The square format of this instrument is unusual and includes several different components, several now incomplete. It is meant to stand upright and would originally have had a stand, now lost.
All otherwise free space on its two faces are occupied by scrollwork and leaf and fruit engraved decoration, except for a small vignette of a firing gun which signals the artillery uses of the instrument.
Two of the instrument's parts are common to both faces: a gunner's sight and a compass. The sliding sight is now lost but would have been placed in the instrument's central slit, which has a scale of inches 0 to 5 on both faces, divided to 1/2, 1/4 and twelfths on one face and to 1/2 and twelfths on the other. The compass is hemispherical and suspended from two pivot points. Its upper face has a circular scale divided as if for hours 1 to 12, 1 to 12. The bowl itself is 18 mm in diameter with a cross of direction and an indication of variation.
On the primary face a plummet would have been hung to the right of the sight. The plummet is lost but a fixing hole, support and engraved vertical line identify the position of its string. There is also a shadow square whose sides run 0 to 12, divided to 3 and 1 and numbered by 3, which surrounds an arc of slightly greater than a quadrant, divided in equal parts 4 to 24 to 4 (divided to 4 and 1 and numbered by 4). Pivoting at the centre of both shadow spare and quadrant is a decorated rule 194 mm long with a hole at one end evidently intended to hold a missing part. Though it would seem that the rule should be used with the shadow square and quadrant, it cannot do so in its current configuration since neither of its edges passes through the centre. Moreover the 'quadrant' scale displaced so that it is not symmetrical and its maximum value of 24 is not at 45?. It seems possible that the rule was originally fixed at the corner of the plate, where there is a hole approximately the same size as the hole at the end of the rule. The hole at the centre of the shadow square could then be more plausibly used to attach a string and plumb bob. However, even with this rearrangement the quadrant is still mysterious.
This face also carries another rule 208 mm with a sight at one end. The rule sits in two holders which can slide independently. The rule has an ungraduated non-linear scale which runs in both directions. This double scale is repeated along the edges of the two slots and also along the bottom edge of the instrument. Its geometrical construction is uncertain, because it begins with a series of equal parts before the intervals become larger, and its exact purpose is also unclear. Two of these scales could also be used with the ungraduated rule if it was fixed in the corner of the instrument.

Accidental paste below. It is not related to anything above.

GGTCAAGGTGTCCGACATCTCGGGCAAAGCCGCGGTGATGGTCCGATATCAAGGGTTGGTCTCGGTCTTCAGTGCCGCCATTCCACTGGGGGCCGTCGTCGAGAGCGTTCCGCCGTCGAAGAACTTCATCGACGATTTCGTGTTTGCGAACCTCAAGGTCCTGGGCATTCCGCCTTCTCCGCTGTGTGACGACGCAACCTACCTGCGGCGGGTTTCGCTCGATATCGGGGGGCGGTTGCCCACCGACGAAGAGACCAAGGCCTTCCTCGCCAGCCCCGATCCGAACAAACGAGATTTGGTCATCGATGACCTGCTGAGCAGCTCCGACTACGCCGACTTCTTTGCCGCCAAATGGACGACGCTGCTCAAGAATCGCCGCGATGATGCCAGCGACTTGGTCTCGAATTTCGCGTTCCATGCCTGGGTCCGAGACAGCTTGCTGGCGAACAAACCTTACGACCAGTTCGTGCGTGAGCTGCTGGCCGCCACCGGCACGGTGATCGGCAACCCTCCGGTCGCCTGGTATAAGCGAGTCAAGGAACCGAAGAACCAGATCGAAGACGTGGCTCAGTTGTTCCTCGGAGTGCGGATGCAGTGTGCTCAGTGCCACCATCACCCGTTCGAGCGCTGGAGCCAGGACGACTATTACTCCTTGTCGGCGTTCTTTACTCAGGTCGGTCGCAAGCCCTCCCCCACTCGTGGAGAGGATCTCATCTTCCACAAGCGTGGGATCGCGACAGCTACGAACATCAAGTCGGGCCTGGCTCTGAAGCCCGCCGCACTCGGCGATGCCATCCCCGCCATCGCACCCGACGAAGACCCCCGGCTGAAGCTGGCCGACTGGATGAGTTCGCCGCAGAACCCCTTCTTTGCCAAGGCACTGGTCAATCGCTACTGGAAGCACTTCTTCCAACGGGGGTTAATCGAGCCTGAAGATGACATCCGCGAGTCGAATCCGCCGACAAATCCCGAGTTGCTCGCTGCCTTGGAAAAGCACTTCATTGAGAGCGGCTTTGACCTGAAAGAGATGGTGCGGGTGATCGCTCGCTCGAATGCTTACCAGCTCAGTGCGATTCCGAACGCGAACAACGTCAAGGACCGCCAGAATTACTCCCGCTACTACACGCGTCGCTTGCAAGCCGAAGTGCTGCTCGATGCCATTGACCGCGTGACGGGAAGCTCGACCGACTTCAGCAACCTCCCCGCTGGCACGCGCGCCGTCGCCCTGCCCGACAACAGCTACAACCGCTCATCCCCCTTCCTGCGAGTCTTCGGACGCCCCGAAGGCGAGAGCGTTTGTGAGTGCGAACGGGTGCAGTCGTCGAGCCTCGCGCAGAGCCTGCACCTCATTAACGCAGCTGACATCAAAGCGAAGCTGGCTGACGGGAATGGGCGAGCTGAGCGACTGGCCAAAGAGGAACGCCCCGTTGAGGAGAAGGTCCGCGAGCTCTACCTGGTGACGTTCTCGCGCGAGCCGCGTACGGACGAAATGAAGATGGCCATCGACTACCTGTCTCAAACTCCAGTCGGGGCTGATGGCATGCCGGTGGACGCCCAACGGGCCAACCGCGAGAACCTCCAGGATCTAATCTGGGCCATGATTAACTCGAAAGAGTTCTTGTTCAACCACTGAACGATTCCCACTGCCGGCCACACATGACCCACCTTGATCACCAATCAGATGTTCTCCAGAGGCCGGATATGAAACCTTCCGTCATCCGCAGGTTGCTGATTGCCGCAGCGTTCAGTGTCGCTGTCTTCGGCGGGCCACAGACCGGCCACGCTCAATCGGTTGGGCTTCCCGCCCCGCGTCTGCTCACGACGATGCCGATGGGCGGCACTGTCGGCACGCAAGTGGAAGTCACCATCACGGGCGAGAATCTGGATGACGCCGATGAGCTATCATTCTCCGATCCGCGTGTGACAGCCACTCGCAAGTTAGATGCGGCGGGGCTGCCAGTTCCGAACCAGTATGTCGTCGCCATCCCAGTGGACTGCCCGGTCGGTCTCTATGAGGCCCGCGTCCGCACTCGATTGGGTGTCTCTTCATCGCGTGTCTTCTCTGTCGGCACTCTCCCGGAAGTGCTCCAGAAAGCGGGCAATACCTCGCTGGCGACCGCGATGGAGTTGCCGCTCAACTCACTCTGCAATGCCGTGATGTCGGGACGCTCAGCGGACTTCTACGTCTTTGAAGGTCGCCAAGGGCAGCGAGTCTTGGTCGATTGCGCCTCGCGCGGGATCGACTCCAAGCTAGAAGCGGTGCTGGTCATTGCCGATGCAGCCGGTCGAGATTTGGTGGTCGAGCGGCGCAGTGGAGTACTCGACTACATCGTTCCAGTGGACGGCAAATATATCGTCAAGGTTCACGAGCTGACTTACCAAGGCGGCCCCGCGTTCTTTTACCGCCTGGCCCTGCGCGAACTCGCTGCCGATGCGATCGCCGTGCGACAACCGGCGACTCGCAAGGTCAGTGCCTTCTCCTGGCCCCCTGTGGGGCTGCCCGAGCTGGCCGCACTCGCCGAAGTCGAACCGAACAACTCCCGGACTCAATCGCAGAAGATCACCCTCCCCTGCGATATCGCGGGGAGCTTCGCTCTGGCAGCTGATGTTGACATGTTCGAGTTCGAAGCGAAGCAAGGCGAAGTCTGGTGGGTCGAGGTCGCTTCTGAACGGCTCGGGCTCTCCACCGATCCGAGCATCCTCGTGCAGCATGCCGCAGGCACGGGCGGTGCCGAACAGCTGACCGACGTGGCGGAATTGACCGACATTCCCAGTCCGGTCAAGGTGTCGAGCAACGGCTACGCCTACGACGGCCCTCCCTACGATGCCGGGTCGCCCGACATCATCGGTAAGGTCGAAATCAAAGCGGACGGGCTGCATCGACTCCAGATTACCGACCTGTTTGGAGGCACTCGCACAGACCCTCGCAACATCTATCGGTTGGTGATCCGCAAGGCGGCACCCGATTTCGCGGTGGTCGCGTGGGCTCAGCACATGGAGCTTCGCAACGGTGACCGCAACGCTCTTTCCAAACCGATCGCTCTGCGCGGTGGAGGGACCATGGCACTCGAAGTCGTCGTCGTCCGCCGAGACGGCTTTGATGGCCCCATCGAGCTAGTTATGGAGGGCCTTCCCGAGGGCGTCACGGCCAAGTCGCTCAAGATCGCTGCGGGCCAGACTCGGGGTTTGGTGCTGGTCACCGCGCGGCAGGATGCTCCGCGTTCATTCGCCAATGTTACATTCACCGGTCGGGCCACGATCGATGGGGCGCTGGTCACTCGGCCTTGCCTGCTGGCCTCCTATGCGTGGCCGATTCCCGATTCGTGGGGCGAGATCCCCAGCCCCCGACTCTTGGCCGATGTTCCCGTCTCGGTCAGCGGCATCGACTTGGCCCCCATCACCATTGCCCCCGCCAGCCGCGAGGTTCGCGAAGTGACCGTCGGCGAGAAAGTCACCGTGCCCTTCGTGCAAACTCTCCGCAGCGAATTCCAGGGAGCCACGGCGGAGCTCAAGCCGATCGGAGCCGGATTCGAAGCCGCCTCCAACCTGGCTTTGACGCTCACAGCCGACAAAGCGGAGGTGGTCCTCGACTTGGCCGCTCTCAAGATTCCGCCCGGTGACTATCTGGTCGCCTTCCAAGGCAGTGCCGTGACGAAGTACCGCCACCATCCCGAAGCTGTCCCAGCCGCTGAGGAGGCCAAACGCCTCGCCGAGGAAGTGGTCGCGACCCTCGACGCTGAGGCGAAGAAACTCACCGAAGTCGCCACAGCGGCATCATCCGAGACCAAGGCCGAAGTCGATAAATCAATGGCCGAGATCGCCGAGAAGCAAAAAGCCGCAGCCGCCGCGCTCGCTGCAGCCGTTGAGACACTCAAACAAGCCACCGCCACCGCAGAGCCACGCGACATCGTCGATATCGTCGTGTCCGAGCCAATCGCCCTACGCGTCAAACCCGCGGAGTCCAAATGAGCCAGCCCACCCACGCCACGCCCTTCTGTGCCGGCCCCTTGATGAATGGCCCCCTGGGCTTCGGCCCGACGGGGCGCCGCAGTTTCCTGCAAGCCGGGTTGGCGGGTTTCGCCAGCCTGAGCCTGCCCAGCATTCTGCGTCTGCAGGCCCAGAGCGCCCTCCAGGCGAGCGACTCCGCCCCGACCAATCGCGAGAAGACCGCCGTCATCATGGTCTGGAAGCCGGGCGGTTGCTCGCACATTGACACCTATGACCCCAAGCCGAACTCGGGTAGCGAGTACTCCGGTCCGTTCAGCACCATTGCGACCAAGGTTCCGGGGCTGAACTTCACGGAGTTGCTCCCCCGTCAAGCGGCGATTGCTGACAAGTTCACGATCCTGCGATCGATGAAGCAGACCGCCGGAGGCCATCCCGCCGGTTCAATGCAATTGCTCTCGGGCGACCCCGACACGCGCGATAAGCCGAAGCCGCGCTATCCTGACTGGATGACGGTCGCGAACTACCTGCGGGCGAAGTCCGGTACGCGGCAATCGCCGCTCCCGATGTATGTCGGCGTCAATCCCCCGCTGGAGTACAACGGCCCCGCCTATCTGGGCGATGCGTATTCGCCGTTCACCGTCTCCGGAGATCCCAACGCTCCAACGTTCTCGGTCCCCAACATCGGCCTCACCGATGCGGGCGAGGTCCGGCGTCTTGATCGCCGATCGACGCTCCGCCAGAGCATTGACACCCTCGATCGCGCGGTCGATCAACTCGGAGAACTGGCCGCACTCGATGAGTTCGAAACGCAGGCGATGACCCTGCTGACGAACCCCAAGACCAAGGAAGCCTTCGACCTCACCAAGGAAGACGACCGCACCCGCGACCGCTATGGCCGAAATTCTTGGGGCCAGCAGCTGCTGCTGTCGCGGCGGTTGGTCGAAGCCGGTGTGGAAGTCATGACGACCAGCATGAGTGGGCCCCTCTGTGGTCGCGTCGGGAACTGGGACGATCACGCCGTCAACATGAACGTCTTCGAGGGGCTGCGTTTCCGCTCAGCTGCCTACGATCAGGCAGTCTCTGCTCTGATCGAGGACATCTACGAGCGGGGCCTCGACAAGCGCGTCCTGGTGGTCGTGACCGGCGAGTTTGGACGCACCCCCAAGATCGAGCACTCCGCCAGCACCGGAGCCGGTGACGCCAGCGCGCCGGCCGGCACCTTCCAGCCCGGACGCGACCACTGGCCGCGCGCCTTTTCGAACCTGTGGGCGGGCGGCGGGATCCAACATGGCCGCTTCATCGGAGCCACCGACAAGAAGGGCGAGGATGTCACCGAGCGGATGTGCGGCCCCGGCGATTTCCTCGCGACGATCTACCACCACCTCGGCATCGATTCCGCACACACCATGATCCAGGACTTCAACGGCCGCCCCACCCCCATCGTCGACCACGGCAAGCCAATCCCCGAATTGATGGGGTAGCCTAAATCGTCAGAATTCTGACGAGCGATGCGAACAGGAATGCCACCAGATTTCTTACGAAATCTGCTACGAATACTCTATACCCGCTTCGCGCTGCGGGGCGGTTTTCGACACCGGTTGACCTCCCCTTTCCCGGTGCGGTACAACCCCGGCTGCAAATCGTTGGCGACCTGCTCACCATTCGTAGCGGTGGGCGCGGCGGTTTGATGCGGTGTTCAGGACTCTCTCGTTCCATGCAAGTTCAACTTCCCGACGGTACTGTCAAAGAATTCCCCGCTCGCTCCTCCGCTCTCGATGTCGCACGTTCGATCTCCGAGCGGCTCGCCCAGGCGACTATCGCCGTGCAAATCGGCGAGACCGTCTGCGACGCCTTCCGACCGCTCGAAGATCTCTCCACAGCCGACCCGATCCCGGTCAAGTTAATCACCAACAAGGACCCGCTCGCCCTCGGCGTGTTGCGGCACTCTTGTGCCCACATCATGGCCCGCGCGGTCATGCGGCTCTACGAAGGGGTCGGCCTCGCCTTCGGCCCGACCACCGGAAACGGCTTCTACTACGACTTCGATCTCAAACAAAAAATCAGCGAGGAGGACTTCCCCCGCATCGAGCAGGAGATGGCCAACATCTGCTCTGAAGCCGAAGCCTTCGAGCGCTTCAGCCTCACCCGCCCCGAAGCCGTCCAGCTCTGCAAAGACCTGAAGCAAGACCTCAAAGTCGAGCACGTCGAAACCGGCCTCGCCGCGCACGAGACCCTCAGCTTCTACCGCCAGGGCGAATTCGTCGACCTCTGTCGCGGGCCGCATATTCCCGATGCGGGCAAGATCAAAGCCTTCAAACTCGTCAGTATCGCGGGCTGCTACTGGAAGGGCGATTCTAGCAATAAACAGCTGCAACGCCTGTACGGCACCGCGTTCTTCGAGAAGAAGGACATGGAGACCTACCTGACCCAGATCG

Finally there is a table for converting between feet ('SHV' - Schuh) and paces ('SHRI' - Schritt), such as is found in range tables like those published in Leonhard Zubler, Nova geometrica pyrobolia. Neuwe geometrische B?chsenmeisterery (1608). The rationale for the choice of values is unclear; the first figures for paces are 12, 13, 16 and 4 inches, 21 and six inches, 27, 33 and six inches. Moreover not all of the entries are correct: 1008 paces (correctly 108) for 324 feet; 392 (192) paces for 576 feet, 440 paces for 1276 feet.
Many of the foot values in this table reappear in another table on the other side of the instrument headed at top and bottom 'SHVC'. This table has not been adequately explained.
Also on the reverse of the instrument is a horizontal sundial marked 'BOIS 48 GRA' with a sun face at the origin of the (lost) folding gnomon. (The sundial could conceivably have been a direct north vertical dial but it would only have worked with early morning and late evening hours, so that most of the hour lines would be redundant.)
Provenance: Lewis Evans Collection G. 582.
See: J. Bennett and S. Johnston, The Geometry of War, 1500-1750 (Oxford, 1996), catalogue no. 15.